It's been an unfortunate iron law of the modern era that greenhouse gas emissions grow at the same time that economies do. The higher the standard of living in a country or metro area, the larger, per capita, its environmental footprint becomes. In practice, this means that wealthier economies trade foot traffic for cars, small homes for larger ones, local travel for airplane tickets, small-scale industry for major manufacturing, and homemade products for cheaper goods produced half a world away.
Research has shown that if you know a country's GDP, you can pretty accurately estimate its carbon emissions. There's "almost a mechanical relationship" between the two. And as a depressing corollary: Emissions rise much faster in good times than they fall during, say, a global recession.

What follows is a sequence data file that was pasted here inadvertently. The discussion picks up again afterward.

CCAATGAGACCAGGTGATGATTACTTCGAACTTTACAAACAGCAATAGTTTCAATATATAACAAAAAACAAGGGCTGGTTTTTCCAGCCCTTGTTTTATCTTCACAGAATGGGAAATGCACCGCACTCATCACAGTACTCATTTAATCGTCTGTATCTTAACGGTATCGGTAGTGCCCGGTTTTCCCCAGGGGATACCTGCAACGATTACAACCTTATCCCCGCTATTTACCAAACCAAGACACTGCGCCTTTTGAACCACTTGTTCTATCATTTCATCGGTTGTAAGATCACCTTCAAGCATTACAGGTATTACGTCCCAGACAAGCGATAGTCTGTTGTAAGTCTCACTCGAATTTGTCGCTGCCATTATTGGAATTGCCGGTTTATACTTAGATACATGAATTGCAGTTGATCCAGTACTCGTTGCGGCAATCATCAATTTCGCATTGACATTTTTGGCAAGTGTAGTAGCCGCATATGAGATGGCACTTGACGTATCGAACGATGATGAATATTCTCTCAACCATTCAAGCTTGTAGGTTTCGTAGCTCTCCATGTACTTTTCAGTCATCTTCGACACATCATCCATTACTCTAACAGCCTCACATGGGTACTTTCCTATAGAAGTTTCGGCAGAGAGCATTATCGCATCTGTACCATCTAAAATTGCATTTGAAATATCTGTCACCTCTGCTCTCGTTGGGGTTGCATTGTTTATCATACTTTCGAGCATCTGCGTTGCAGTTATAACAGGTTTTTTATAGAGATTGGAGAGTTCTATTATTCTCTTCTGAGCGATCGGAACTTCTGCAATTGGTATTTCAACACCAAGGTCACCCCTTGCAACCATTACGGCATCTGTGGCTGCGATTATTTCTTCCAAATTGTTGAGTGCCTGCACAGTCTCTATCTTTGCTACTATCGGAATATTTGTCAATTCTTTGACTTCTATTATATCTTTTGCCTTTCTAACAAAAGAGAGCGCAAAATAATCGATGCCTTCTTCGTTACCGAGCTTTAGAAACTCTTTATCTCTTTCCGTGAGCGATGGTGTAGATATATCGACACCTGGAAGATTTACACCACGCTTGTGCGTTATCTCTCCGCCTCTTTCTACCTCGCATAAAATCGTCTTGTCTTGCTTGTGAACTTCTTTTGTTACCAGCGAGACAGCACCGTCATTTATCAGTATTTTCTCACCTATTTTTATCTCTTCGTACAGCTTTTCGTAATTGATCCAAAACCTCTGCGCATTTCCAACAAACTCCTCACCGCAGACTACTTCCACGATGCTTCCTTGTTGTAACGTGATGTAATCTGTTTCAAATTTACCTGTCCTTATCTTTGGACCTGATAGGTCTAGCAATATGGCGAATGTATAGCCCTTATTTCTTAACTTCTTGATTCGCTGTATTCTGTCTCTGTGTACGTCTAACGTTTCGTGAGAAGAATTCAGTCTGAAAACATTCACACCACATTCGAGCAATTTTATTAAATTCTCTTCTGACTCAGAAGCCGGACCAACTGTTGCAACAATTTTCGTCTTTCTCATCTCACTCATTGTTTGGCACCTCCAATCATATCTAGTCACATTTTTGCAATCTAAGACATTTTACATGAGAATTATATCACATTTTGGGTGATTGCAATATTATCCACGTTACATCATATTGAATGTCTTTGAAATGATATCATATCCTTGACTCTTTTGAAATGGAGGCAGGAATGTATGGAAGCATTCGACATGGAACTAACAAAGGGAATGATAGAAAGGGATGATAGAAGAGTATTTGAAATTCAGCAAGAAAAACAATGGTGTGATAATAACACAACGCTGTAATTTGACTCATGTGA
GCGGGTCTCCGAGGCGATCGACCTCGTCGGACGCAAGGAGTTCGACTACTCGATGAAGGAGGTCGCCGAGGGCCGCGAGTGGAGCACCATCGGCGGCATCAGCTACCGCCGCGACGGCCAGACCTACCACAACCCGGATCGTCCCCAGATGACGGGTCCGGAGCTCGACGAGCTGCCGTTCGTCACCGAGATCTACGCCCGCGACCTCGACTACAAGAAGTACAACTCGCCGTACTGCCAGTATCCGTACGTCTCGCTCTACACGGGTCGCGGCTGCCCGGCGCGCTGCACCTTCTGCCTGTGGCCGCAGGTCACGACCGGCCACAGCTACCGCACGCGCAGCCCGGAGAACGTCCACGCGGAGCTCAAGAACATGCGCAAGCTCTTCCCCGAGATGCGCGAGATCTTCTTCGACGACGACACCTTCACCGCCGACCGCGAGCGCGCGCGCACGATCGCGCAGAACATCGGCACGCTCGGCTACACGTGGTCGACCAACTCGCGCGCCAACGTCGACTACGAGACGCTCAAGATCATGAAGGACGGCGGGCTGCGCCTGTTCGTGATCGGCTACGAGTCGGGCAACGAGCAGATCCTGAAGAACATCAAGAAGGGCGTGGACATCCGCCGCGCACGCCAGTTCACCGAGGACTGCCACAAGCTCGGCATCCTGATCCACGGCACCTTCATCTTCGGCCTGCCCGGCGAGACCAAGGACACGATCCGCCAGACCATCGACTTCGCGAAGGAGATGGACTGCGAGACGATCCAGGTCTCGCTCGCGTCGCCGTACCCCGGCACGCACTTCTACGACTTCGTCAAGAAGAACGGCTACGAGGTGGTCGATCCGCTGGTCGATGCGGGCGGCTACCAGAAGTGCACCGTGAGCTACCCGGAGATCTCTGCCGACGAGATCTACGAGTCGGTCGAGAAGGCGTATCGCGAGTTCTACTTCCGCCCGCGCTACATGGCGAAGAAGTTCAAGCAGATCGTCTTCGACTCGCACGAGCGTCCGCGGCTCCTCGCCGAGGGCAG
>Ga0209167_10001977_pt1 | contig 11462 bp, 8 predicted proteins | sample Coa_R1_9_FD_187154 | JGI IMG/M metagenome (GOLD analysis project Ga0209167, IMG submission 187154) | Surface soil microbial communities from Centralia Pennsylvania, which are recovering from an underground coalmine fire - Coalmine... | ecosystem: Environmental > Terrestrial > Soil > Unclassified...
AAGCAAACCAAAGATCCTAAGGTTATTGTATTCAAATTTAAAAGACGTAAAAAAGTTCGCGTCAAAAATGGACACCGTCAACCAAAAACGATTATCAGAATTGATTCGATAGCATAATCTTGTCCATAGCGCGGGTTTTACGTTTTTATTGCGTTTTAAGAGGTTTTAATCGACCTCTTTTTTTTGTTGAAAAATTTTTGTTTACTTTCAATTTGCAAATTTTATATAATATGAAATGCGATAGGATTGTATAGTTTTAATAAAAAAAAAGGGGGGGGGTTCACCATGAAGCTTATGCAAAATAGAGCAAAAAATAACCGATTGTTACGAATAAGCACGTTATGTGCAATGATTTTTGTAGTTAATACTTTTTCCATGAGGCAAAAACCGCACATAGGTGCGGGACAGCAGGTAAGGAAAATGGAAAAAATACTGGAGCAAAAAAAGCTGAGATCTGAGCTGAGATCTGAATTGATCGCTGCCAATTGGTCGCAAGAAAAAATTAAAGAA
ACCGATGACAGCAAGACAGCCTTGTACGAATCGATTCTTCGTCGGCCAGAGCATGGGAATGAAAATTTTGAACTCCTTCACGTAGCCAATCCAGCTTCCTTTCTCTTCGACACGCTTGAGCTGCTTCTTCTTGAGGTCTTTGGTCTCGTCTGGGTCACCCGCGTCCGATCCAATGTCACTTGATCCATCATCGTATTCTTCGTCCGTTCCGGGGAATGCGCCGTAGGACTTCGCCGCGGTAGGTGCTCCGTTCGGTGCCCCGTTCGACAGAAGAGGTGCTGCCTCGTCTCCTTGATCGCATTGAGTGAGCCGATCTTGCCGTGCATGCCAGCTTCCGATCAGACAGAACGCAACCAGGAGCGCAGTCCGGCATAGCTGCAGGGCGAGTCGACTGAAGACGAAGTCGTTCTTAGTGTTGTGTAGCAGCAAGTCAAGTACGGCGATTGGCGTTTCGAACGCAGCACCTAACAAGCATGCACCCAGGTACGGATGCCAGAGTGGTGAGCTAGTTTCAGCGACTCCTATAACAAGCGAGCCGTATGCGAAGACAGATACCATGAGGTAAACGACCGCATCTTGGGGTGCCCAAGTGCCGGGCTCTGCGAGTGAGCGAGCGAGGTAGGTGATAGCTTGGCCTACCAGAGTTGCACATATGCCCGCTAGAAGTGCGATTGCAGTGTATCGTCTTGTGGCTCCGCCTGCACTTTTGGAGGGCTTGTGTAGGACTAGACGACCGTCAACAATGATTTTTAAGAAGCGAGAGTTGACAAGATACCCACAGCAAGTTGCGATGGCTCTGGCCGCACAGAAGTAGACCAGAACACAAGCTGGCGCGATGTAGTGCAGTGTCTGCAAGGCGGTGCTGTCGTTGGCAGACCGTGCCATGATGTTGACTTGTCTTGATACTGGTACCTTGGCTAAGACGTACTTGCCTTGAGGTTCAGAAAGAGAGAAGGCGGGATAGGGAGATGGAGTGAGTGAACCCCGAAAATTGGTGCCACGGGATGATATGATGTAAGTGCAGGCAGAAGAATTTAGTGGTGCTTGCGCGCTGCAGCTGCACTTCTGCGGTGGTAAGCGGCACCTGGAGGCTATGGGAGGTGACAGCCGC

Cities in some parts of the world are already doing a substantially better job at decoupling these two trends than others, wringing the most wealth out of the smallest carbon footprint. These are the cities that produce the greatest amount of GDP per ton of greenhouse gasses emitted. The Carbon Disclosure Project, along with AECOM and the C40 Cities, have calculated this "economic efficiency" for dozens of global cities that participated in a questionnaire on how they are preparing for climate change.